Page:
Pilot (pen company)

Pilot Corporation (株式会社パイロットコーポレーション, Kabushiki Gaisha Pairotto Kōporēshon, TYO: 7846) is a Japanese pen manufacturer based in Tokyo, Japan. It produces writing instruments, stationery and jewelry, but is best known for its pens.[1]

Pilot Corporation
株式会社パイロットコーポレーション
Public (K.K)
Traded asTYO: 7846
IndustryStationery
Founded1918; 102 years ago (1918)
as Namiki Manufacturing Company
FounderRyosuke Namiki
Headquarters,
Japan
Area served
Worldwide
ProductsWriting instruments
Websitepilotpen.com

It is the largest pen manufacturer in Japan, with competition globally from other pen companies like Japanese Pentel Co. and American Paper Mate. Pilot has many subsidiaries throughout the world, including in the Philippines, United Kingdom, Indonesia, Malaysia, India, Brazil, South Africa, Germany and France. Most Pilot pens are made in Japan, France and the US. Namiki, Pilot's fountain pens with maki-e lacquering designs, are made in the Hiratsuka factory.

HistoryEdit

In 1915, Ryōsuke Namiki (並木良輔), a professor from Tokyo Nautical College in Japan, left his job to find a small factory near Tokyo to produce gold pen nibs.[2] In 1916, Namiki expanded his product line and became a full-fledged manufacturer of writing instruments.[2]

The Pilot Pen Corporation was founded by Ryosuke Namiki with Masao Wada (和田正雄) in 1918 under the name of the Namiki Manufacturing Company.[2]

In 1926 it established overseas offices in Malaysia, Singapore, Boston, London and Shanghai. In 1938 the name of the company changed to the Pilot Pen Co., Ltd. It was again renamed in 1950 as the Pilot Ink Company, Ltd. In 1954 a branch was opened in Brazil. From 1972 to 1999 various sub-companies were formed to cover the various branches, and the collective name for these is Pilot Corporation. More recently, Pilot began the BeGreen line—pens and pencils composed of mostly recycled content.

In 2018 Pilot celebrated the company's 100th anniversary with a number of special pages to its website and special edition pens.[3]

Fountain pensEdit

In 1963[4], Pilot Corporation introduced the Capless. Unlike other fountain pens during its time, the Pilot Capless featured a fully retractable nib. The Capless was later reintroduced as the Vanishing Point in 1972. In 2012, the company released the Metropolitan, a popular entry-level fountain pen.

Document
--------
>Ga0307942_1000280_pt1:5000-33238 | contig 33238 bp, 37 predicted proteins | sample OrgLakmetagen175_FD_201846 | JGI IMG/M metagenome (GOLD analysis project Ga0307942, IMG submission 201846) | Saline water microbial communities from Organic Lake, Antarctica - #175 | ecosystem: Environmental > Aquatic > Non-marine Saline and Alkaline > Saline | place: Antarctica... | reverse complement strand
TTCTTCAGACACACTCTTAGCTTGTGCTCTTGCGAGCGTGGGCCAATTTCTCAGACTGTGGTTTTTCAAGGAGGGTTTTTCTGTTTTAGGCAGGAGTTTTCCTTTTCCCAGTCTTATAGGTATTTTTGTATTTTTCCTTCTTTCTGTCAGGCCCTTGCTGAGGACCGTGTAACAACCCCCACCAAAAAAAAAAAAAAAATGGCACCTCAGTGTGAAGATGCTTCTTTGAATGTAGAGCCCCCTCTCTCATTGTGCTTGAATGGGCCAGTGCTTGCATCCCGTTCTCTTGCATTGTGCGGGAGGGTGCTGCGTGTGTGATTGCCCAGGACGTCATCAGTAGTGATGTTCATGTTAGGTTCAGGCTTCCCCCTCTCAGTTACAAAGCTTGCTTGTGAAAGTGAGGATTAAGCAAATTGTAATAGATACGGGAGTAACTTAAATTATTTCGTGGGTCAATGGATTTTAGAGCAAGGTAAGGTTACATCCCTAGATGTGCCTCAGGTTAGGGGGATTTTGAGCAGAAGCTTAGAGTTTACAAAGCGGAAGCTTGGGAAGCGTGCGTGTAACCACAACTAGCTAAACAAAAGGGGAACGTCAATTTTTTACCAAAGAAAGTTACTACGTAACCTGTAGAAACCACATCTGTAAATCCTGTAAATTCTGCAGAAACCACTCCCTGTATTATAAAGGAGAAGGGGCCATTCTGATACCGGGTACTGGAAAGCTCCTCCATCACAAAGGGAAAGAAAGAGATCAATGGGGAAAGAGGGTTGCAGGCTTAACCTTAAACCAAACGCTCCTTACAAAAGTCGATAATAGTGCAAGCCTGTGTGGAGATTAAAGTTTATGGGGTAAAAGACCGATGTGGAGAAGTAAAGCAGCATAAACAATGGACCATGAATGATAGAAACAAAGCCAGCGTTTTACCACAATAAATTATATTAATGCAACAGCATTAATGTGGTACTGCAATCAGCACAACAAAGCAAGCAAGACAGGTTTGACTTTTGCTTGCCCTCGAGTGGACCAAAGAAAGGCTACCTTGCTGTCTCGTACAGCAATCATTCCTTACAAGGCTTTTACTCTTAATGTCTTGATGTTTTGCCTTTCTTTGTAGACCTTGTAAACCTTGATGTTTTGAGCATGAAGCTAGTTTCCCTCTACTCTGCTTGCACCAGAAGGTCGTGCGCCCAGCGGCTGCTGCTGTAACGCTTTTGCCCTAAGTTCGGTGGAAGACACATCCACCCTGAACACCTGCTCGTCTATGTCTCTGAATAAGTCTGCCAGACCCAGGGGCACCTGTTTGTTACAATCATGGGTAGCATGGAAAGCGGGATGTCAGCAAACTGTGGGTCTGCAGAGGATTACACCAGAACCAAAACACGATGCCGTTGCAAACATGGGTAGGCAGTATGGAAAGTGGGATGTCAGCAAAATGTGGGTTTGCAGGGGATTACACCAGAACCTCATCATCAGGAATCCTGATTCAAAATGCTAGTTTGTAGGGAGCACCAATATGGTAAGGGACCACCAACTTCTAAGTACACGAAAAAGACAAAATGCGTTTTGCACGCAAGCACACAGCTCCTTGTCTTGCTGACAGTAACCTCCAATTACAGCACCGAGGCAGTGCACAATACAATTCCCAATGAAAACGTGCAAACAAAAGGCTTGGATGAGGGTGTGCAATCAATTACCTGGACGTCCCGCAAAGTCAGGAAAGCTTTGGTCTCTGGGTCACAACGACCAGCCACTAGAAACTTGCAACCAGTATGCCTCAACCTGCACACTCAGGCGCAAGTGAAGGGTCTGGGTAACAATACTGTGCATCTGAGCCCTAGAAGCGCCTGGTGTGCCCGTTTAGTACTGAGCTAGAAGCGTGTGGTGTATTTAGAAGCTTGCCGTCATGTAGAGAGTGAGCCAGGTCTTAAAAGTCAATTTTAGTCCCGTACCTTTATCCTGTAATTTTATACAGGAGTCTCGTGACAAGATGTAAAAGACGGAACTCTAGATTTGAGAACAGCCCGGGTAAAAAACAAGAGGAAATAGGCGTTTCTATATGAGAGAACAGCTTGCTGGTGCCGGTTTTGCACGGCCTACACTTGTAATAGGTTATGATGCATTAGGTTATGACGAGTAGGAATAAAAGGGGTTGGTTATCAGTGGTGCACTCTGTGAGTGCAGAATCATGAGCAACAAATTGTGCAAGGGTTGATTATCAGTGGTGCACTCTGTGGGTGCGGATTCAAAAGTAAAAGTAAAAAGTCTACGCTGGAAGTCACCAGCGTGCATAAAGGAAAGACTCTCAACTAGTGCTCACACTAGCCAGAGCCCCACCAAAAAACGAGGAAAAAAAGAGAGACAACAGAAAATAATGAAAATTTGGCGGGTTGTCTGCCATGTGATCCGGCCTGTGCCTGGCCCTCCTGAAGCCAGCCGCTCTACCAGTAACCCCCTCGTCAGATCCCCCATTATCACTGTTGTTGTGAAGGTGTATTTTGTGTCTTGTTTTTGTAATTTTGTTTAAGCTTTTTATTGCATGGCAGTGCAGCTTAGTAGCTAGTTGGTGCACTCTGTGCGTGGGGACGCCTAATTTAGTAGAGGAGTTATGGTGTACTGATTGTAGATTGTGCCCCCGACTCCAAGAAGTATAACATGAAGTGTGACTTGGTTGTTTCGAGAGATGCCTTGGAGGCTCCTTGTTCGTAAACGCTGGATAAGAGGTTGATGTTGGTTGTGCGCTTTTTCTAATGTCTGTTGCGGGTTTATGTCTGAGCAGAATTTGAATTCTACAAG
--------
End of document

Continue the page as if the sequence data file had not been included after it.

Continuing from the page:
There are a series of higher end pens that bear the name of "Custom" or "Custom Heritage" and a two or three digit number. "Custom" models are cigar-shaped, while "Custom Heritage" models have flat tops and bottoms. The number is based on the year of introduction (from the foundation of the company—the Custom 74 was introduced in 1992) for models with two digits, while the third digit on models with three digits represents a list price when multiplied by ¥10,000.

Pens from Recycled BottlesEdit

Pilot Corporation published some ecological facts about its pens in 2015.[5] The most eco-friendly is the Bottle-2-Pen (B2P) which is made of 90.4% recycled components. [6] PET plastic from bottles are used for much of it, so it is sometimes nicknamed the 'PetPen' or 'PetBall'.

ProductsEdit

The brand manufactures and commercialises a wide range of products under its own name and other brands, such as Frixion, B2P, Acroball, Pintor, and Begreen.[7]

The following table contains the Pilot product lines in Asia, Europe, and North and South America, as of December 2019:[8]

Category Products
Writing implements Ballpoint, rollerball, gel, needle point and fountain pens, markers, highlighters, mechanical pencils, refills, digital pens
Accessories Erasers, correction fluids

See alsoEdit

ReferencesEdit

  1. ^ Chicago Tribune. Patterson, Troy. 2017.
  2. ^ a b c "Pilot Pen: History", Pilot website.
  3. ^ "Pilot 100th Anniversay Site". Retrieved 20 August 2019.
  4. ^ Pilot Vanishing Point Unsharpen.com
  5. ^ https://www.prnewswire.com/news-releases/pilot-pen-offers-alternative-for-trashed-water-bottles-the-worlds-first-pen-made-from-recycled-bottles-300070268.html
  6. ^ https://www.youtube.com/watch?v=RcxWXY1sIn8&feature=youtu.be&t=209
  7. ^ Collections on Pilot Europe
  8. ^ Writing categories

External linksEdit